"Still as angry as ever, Stangg," said Von Yomm, the decades since he left having taken a toll on her. She leaned against a gnarlroot cane, and her normally dark black afro was now a . Von Yomm stepped in to embrace Stangg, her frail arms unable to wrap around the warrior's bulky armor. With all the grace of a Jamuran elephant, he attempted to reciprocate the gesture without crushing the . "Now come, the tea is already on the kettle."
Back in , Stangg waited patiently as he prepared a tray of snacks from nearby foraged foods. The woman she'd introduced as her wife, , sat awkwardly across from her, silent as the warrior loomed above her.
"So, Von tells me so much about you. You were quite the go-getter as a child, I hear," she said. "She always said raising you two was like having kids of her own."
Stangg winced at her words. How could he explain to her how much that very sentiment hurt? "We appreciated having someone to care for us. Not many would for a set of twin orphans."
"Well, I'm sure you were rambunctious as a . Did you give her hell for me?" she chuckled.
"I wasn't here ." he said. "Ran away when I was nine."
"It's okay now. Mostly."
A dark silence fell over the room as the two sat in discomfort. Kolbjorn cleared her throat and announced to nobody in particular that she would go help with the . Sipping his drink, Stangg wandered about the living room. When he had last seen it as a child, it was sparsely decorated save for some tomes on relationship. Now, it was nearly overflowing with trinkets and knick-knacks. Portraits of her with other members of the village, gifts from the young ones strewn about the table. Near the door there was a small glass box that sat beneath a hanging plant. He stepped over to it, glancing down at its contents. A small scrap of green cloth from a young one's shirt laid onto a velvet backing. He recognized who it belonged to immediately.
"He was a ," said Von Yomm, appearing behind him. "Had a pretty great brother too."
"Not good enough, apparently. Not good enough to save him," said Stangg. "I should be leaving anyways. Yomm, thank you for the tea but I have to handle." Stangg collected his belongings and headed for the door.
"I have some wolves I need to
Von Yomm shook her head. "Do whatever business you're going to do, but be a gentleman. If you're going to leave without eating any of , then at least let me show you something." She gestured to the nearby . "There's something you should see."
Stangg looked down at the . His brother's name inscribed on it, chiseled in by what looked to be unsteady hands. All manner of items surrounded it, from toys they had played with to writings from school. Stangg wrung his hands in an attempt to keep composure. Von Yomm watched him take in the scenery. Stangg wished he could have been there when it was built, instead of running away at his brother's death like a coward.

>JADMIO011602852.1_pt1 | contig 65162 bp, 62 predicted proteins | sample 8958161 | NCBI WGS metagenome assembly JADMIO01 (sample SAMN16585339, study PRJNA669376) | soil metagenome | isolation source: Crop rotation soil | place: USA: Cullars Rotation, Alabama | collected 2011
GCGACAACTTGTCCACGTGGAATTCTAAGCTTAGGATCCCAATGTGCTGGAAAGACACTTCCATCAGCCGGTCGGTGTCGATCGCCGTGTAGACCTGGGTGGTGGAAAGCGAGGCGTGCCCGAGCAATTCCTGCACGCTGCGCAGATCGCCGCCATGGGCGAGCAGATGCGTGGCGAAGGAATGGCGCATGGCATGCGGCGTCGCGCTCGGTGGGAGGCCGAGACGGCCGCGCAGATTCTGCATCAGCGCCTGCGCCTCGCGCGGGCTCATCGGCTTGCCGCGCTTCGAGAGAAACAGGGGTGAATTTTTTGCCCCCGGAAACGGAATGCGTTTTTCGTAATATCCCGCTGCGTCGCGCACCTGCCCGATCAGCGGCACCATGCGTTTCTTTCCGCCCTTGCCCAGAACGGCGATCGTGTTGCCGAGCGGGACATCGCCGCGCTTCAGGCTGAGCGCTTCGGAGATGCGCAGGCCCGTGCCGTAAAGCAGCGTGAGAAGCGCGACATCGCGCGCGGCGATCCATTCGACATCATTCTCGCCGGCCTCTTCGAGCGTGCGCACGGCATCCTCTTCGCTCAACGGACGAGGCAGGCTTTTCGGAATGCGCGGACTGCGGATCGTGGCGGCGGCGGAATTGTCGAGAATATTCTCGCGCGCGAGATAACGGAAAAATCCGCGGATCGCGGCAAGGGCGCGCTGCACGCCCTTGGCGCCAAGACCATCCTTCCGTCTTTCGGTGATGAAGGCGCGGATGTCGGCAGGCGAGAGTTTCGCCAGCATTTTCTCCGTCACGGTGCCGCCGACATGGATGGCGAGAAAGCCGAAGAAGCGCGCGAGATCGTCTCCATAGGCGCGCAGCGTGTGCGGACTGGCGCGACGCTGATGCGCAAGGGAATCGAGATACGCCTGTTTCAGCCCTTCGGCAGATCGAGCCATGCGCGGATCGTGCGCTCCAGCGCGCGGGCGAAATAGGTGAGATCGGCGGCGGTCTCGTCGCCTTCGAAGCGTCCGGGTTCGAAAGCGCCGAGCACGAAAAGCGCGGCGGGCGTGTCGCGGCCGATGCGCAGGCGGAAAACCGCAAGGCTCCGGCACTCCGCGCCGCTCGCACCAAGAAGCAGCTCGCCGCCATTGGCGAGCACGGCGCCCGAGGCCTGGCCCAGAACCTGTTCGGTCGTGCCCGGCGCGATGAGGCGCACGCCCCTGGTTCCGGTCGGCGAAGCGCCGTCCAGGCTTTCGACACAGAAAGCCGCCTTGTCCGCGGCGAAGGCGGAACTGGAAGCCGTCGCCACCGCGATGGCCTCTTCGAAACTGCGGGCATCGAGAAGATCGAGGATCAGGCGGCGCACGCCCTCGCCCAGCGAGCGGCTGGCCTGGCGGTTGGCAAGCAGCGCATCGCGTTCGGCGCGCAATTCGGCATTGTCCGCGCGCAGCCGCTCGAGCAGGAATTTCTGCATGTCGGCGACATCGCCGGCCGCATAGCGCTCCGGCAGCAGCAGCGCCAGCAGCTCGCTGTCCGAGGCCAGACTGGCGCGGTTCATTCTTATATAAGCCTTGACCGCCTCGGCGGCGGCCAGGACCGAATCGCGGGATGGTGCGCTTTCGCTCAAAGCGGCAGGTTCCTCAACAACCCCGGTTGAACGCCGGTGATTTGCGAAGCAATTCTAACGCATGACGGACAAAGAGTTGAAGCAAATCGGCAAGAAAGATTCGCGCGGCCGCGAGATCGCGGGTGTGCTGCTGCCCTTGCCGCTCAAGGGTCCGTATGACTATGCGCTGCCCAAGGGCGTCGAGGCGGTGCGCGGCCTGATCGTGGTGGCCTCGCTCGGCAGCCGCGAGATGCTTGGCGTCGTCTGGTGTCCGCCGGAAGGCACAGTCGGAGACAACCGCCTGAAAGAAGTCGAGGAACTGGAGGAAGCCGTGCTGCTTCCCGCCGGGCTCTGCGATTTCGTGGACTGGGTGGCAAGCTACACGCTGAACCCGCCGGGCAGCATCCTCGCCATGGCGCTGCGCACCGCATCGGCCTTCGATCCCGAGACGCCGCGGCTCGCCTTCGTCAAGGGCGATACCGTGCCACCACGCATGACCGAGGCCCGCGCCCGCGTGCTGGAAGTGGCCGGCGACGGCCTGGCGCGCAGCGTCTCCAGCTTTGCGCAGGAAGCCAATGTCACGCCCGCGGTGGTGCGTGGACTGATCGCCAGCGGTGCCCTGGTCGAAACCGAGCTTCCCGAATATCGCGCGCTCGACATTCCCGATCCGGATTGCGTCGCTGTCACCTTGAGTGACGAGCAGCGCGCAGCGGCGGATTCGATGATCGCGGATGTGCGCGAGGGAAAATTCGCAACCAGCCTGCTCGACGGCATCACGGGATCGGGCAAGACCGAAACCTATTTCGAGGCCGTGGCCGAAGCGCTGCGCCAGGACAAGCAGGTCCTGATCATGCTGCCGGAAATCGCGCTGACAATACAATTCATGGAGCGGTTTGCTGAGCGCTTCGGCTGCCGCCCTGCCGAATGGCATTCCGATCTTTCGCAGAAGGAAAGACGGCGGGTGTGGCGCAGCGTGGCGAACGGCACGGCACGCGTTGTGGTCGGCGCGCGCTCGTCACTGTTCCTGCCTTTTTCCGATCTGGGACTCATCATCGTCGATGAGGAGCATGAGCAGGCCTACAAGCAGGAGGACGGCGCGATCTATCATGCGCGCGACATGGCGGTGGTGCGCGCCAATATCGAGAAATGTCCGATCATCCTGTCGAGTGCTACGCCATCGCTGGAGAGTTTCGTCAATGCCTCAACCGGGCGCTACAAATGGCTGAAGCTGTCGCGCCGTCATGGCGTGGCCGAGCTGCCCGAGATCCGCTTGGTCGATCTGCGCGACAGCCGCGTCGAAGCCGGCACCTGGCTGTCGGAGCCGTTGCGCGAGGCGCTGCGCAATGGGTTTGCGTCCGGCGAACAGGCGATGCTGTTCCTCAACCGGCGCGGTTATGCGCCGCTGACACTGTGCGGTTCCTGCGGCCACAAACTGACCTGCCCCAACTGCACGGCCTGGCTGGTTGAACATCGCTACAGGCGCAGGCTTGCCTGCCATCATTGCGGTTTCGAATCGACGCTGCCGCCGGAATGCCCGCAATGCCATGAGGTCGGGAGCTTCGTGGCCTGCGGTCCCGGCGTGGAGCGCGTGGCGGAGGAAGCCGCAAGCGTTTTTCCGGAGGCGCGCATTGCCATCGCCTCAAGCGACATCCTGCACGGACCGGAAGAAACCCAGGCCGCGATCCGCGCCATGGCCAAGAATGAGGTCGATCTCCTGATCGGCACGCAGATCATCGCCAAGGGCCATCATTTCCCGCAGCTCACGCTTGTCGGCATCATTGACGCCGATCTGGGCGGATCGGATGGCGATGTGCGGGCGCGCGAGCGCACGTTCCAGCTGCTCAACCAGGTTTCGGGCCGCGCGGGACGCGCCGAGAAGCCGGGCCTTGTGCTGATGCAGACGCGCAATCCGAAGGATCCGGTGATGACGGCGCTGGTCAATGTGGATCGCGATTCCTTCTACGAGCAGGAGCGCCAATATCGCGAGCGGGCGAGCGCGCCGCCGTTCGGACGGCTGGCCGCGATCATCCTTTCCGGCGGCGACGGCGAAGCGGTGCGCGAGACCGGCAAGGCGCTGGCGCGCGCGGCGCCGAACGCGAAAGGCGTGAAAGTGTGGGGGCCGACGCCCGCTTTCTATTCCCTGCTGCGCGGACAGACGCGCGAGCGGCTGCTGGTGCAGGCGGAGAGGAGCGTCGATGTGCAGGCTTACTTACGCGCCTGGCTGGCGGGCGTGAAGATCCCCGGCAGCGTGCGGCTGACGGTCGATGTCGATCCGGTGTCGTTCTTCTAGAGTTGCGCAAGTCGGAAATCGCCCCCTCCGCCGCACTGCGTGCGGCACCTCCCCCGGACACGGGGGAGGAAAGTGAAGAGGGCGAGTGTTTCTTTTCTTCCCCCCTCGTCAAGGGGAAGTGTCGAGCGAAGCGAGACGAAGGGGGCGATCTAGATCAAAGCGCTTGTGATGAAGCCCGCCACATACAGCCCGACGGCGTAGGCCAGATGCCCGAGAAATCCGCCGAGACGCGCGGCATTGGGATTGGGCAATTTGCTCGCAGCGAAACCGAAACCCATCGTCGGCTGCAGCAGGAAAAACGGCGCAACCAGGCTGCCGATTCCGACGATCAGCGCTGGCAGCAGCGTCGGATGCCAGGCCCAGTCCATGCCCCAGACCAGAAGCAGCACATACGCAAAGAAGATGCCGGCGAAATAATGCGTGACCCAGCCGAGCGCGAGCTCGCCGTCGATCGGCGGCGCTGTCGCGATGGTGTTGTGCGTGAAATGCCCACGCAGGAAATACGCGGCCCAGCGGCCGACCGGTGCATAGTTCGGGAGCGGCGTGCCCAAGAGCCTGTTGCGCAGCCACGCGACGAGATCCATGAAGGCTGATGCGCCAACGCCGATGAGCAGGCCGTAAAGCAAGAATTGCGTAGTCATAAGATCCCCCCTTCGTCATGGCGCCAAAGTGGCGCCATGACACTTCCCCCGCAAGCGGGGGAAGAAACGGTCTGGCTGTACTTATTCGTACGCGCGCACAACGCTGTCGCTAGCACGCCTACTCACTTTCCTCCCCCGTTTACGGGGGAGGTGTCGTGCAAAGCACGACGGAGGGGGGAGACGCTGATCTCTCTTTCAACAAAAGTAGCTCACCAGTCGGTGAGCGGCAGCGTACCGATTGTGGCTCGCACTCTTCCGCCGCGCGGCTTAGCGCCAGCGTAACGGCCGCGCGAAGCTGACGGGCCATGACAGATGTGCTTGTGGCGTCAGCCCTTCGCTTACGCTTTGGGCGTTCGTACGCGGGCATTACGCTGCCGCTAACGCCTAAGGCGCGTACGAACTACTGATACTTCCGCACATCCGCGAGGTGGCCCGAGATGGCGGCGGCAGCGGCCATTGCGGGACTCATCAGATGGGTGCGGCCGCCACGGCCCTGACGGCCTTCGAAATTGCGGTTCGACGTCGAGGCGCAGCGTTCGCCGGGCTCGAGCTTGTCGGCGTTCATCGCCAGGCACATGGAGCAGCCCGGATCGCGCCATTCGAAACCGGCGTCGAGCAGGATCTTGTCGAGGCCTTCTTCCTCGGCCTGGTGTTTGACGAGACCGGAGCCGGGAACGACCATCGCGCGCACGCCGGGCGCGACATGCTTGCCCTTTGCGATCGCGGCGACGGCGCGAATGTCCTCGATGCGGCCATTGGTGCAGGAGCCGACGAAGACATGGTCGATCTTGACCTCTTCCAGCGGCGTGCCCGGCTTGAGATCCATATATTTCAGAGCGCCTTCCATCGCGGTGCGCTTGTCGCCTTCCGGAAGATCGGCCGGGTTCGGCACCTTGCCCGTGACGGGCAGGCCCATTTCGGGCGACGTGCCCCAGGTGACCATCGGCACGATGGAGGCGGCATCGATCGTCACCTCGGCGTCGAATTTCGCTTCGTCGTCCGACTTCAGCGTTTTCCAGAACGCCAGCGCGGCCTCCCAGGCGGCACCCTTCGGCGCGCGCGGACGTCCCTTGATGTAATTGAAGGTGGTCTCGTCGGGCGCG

"When he released the spirits and those thieves fled with the treasures, I knew I should have done something," Stangg said. "But I didn't. I ran. And Gamelen, Gamelan . And now he's gone forever."
Stangg remembered the feeling of seeing the on that man in the woods. He had burned out the faces of the thieves in his memories, allowing him to imagine that man as the one that took his brother from him. from sick, twisted men such as Greenwolves kept him sane.
"You were a child, Stangg. Barely old enough to hold a weapon!" Von Yomm shouted. "If you spend your life commiserating, you miss what is here now."
"Don't you get it? I took him from you. He was the light of our village. And because I was weak, my brother is gone."
"Does it look like your brother has ?" She gestured to the tomb. "And I know he is still with you. You carry him with you."
Stangg held his weapons out to Von Yomm. He had indeed carried a piece of his brother with him in his absence. The blades were supposed to be given when they reached adulthood. He had stolen them when he left as keepsake of his home in Yavimaya. The weapon of his own and his brother had slayed many an evil soul. But never enough for Stangg to repent.
"Oh, gods. I'm being literal, Stangg. You never did well with figures of speech." Von Yomm chuckled. "Gamelen is the ."
Stangg stared at her confused. He felt the weight of his brother's sword in his hands.
"When you were in the forest, you harnessed red and green mana. When I knew you, you only harnessed ."
Stangg remembered the feeling of green mana surging through him. His body moved on his own in alignment with the mana. He placed his brother's weapon against the tomb. In an instant he saw the forest glow bright with tendrils of arboreal energy, moss spreading across the lettering which had been inscribed, his deceased brother's name. The blade's hilt seemed to pulse with a heartbeat of its own. Each thud seemed to beckon a force from within his brother's sword. A force which, as he felt the vibrant green mana course through him, he knew to be of his blood.
"Your memory and our perceptions of him are bound to the weapon. His echo, bouncing off the walls of silver steel." said Von Yomm.
Stangg held tightly to the blade, afraid it would break into shards if he let his concentration wane. "He'll . If I bring him back, he'll hate me for being weak. For being a coward who let him die at that ."
"He is your brother, Stangg! He will love you as we all have."
Stangg breathed in. Felt the reflections of his brother, as he knew him in life, spread from his mind into the blade. His grip loosened and the sword exploded into shards of energy, floating there in what seemed to be frozen time. The warrior watched as appeared like stitches between the broken shards. The magic bloomed outwards into the space above the grave, first abstract in its shape, then resolving into a humanoid form. One just as as Stangg. Color filled the form like ink from a brush. There stood a man that he had never seen, yet recognized. His twin brother, if he had been able to live as long as Stangg. The brothers watched each other, neither sure which should make the first movement. Then, Stangg stepped forward.
The brothers took turns moving forward towards each other. Tears began to stream down Stangg's face. Soon they were only a few paces away from one another. Breaking the pattern, Stangg rushed into his brother's arms. Silent, the echo embraced his brother into a hug. Stangg knew whatever he had conjured could not offer him absolution for what had happened. Yet now, he felt as though he could. For now, he would make up for the lost years. The brothers embraced each other for the , and all was calm in Yavimaya.